Matthew T. Farrell -- President, Chief Executive Officer

Yeah. Just a little bit of color on the dairy market. So dairy price -- the dairy industry is influenced by the price of milk. So if you look at Class III milk in 2018, it was pretty low, it's $14.60 per hundredweight, that's how it's sold, 100 pounds. Q1 seemed less and that was $14.30. So dairy farmers are definitely struggling. If you look at last year, I mean, '17 going to '18, there was a 7% drop in the number of licensed dairy farms in the US. The number of cows didn't decline as much, they only declined 1%. So all those cows got distributed around to those other dairy farms, but that was the single largest drop recorded by the USDA. So obviously, you have tough going right now for the dairy industry. What we've been doing is we've been diversifying away from dairy over the past three years. So last year, what we said was that about 25% of our Specialty Products sales -- let me narrow that, sales of our animal productivity business, 25% was for non-dairy. So absent that, we would have it even in a greater difficulty. If you went back three years, 2015, 100% of our animal productivity business was dairy. So it is a worry for us, obviously, but we think long-term and we know this is a cyclical business, so it does come back eventually. But in the meantime, we continue to expand the businesses that are directed toward cattle, swine and poultry. For the full year -- on a full year basis, we started out saying -- I think we said 9% organic growth. That is not going to happen, I think it's going to be flat for the full year for the Specialty Products business.

Bonnie Herzog -- Wells Fargo -- Analyst

All right. Thank you.

Matthew T. Farrell -- President, Chief Executive Officer

Yeah.

Operator

Our next question comes from Lauren Lieberman with Barclays. Your line is now open.

Lauren Lieberman -- Barclays -- Analyst

Great, thanks. Good morning. Just wanted to talk a little bit about pricing, again. Clearly, you got -- you're having very good flow through and like you commented volumes has held in very, very well. I was just curious about, I guess, your perspective on some of the gross margin pressures that retailers are facing and what that may mean in terms of sustainability in terms of pricing from an industry standpoint, not just Church specific? But given it's gone so nicely for you. And I was just curious, how that's going? What you're seeing day to day? Retailers, many are opting to absorb the price increases that you guys are putting through on a cost justified basis, but I just worry about sustainability for the industry. So anything you could offer there would be really helpful. Thanks.

Rick Dierker -- Executive Vice President, Chief Financial Officer

Yeah. Look, I think we all know that retailers are challenged. And oftentimes, retailers have to turn to suppliers for some help with respect to their profitability. And different brands are in a better position to deal with those asks than others. And the reason we focus on having a number one and number two brands is so that when that conversation takes place, that we can work -- we actually have something to bring to the party. And so, if the retailer says, hey, I need X, then we might say, hey, you need an end cap, you need to be moved up to high level. When you're number one or number two brand, you can have those conversations with the retailers. And when you are the number three, four and five brand, that's far more difficult. So, I think those are the brands that are going to be far more at risk than the brands that are in number one or number two. But what you described Lauren is something we've been dealing with for the last several years. You might say, OK, it's going to become more acute now if you raise price, but you would expect that some -- the penny profit for the retailer is also going to go up as well. So, all that profit is not winding up in our pockets.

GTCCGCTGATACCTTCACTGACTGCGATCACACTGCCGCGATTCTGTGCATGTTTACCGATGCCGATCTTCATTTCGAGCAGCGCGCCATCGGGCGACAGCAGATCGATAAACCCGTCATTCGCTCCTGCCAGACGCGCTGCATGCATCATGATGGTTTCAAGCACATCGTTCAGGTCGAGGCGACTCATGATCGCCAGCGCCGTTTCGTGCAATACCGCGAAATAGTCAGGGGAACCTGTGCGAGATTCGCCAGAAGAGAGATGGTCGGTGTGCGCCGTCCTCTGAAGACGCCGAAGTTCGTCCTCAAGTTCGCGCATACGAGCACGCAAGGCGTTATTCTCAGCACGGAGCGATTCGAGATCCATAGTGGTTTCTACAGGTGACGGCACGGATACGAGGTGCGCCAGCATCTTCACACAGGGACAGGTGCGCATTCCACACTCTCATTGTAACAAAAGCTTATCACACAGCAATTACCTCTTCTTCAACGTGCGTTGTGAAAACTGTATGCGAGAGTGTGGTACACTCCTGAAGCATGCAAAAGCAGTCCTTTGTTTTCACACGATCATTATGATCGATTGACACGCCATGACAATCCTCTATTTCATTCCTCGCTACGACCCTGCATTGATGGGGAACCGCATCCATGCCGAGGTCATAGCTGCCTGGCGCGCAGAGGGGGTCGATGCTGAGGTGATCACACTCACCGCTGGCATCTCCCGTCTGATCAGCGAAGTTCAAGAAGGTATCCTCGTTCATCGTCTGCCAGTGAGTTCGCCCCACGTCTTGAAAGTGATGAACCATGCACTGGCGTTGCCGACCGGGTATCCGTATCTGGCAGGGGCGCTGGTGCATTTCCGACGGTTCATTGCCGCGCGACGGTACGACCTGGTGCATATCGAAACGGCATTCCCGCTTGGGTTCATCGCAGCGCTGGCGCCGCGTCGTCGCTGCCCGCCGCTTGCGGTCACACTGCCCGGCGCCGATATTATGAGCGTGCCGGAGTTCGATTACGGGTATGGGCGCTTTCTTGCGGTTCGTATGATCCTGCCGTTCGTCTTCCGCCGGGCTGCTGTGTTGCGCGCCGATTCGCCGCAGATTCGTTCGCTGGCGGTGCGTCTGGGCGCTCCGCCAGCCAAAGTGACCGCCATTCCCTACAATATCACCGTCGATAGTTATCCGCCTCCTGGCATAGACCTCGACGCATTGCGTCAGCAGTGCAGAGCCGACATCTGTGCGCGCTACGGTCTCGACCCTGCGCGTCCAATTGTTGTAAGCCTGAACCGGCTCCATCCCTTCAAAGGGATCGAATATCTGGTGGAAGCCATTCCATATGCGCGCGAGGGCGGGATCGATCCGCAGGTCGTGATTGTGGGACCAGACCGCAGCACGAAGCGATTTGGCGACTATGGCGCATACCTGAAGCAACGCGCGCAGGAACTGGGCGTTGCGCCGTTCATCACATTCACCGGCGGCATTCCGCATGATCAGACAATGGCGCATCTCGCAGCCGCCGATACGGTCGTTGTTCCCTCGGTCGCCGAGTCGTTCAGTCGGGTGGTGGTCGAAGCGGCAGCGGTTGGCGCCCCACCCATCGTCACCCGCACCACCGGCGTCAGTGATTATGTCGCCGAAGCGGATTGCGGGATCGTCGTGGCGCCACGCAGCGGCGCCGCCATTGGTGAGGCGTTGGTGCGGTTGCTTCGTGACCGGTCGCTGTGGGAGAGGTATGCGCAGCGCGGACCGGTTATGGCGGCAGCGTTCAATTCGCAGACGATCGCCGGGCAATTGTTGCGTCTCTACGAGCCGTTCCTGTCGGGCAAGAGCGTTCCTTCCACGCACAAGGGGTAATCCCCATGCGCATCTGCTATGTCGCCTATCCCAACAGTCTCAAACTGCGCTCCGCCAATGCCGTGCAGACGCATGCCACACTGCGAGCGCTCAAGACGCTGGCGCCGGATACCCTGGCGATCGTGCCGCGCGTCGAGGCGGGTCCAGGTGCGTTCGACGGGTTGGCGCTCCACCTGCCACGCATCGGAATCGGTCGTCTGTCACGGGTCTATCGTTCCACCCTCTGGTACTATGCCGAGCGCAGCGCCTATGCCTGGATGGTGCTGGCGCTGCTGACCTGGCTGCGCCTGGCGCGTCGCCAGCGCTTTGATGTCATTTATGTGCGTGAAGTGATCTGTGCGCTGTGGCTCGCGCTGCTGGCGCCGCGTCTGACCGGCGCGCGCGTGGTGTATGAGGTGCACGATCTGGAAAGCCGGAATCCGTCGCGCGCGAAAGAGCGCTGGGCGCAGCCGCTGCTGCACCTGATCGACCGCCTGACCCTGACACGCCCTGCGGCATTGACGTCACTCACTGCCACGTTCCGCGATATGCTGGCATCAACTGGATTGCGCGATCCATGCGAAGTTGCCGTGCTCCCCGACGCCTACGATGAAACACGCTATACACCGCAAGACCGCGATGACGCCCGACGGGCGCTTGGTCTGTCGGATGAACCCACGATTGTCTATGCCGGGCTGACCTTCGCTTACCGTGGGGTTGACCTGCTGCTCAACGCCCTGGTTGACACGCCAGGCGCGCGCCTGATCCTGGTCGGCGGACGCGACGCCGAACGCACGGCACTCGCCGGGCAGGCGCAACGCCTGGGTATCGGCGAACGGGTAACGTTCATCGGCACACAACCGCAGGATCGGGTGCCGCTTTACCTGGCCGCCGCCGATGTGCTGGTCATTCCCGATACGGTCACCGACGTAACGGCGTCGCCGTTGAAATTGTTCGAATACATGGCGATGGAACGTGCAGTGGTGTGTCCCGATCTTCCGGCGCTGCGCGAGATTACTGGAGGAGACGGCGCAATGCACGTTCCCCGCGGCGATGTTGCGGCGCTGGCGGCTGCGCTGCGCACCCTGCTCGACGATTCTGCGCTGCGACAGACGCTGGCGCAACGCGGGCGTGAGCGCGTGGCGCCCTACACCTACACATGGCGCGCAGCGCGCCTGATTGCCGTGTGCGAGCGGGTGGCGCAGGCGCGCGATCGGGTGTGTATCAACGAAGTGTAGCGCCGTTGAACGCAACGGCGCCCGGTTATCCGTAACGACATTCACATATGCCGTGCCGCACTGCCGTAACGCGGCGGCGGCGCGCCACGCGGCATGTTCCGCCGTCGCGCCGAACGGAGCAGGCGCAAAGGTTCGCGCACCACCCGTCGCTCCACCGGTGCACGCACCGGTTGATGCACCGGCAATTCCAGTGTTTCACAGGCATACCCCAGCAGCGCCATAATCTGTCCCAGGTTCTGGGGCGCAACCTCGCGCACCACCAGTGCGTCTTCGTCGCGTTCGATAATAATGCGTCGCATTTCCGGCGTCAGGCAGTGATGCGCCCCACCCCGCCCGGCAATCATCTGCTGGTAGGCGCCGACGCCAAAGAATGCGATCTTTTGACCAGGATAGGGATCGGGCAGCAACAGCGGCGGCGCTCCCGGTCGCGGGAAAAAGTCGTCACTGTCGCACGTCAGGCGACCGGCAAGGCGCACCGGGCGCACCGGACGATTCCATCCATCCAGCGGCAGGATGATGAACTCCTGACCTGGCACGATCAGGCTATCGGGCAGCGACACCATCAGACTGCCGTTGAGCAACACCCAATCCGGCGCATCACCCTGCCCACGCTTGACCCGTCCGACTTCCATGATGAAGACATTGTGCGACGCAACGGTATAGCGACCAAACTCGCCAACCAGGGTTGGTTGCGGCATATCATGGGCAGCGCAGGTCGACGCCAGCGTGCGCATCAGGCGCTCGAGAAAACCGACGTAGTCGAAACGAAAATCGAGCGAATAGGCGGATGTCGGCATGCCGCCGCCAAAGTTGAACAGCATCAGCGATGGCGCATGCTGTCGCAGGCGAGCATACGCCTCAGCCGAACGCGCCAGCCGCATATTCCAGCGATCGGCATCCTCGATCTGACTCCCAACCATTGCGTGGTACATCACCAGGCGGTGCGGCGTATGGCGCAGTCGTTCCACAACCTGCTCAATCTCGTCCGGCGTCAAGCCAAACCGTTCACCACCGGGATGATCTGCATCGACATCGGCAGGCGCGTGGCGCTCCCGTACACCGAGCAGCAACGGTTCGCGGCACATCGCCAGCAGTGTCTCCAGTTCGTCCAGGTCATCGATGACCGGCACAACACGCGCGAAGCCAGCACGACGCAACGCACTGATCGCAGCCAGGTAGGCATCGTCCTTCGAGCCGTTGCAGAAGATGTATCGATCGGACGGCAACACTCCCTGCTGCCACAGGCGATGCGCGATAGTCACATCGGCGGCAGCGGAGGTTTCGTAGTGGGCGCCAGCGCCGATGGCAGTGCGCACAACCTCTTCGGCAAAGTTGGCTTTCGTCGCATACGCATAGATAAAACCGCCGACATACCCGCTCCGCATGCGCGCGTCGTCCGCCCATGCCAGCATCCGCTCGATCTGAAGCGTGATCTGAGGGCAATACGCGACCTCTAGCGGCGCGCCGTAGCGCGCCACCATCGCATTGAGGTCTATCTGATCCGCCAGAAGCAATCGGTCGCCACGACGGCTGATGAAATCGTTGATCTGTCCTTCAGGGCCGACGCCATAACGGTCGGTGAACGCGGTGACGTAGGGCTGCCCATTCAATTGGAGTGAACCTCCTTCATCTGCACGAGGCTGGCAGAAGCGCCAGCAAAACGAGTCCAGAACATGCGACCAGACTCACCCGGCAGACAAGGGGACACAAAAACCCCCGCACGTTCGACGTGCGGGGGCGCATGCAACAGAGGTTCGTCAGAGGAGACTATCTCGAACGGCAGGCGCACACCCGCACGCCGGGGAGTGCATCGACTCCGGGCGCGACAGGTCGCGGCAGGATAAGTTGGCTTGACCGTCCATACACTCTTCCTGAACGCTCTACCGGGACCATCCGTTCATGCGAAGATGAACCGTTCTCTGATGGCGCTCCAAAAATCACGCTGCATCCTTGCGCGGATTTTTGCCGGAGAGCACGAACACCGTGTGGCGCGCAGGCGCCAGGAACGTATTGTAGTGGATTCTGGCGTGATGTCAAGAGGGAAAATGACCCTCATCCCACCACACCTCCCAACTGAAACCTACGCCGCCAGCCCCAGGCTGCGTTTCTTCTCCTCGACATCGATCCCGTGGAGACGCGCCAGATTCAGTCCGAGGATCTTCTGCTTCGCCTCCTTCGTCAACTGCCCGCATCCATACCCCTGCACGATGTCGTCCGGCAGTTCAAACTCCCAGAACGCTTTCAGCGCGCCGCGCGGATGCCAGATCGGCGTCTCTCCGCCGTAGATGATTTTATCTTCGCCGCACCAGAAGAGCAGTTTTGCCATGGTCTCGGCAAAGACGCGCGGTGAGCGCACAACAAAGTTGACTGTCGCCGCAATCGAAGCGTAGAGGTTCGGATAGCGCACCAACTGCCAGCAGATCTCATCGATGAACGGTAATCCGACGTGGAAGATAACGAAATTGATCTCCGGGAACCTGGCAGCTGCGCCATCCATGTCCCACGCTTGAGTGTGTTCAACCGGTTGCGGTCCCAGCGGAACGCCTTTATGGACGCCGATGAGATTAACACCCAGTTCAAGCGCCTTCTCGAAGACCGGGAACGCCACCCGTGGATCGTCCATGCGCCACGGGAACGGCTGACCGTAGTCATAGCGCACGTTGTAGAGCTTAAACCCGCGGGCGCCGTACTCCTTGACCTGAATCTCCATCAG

Lauren Lieberman -- Barclays -- Analyst

Okay, all right. Great. And then just one more thing was on the vitamin category. There was a recent article in the journal just about potentially increased regulation from the FDA over claims and so on. Anything that you've seen in terms of competitive activity in the space so far from some of the smaller players that might be facing increased scrutiny or changes in terms of retail shelf space as there maybe then different level of scrutiny on the category?

Matthew T. Farrell -- President, Chief Executive Officer

Yeah. Hey, we'd love to see that. I can't talk specifically about the journal article, I don't remember seeing that. But when we bought the business, it had a handful of competitors. And today, it's got 30. So we stand to benefit to the extent that there's going to be more scrutiny regarding disclosure and content of their gummy vitamins that we compete with.

Lauren Lieberman -- Barclays -- Analyst

Great, thank you so much.

Matthew T. Farrell -- President, Chief Executive Officer

Okay.

Operator

Our next question comes from Olivia Tong with Bank of America. Your line is now open.

Olivia Tong -- Bank of America -- Analyst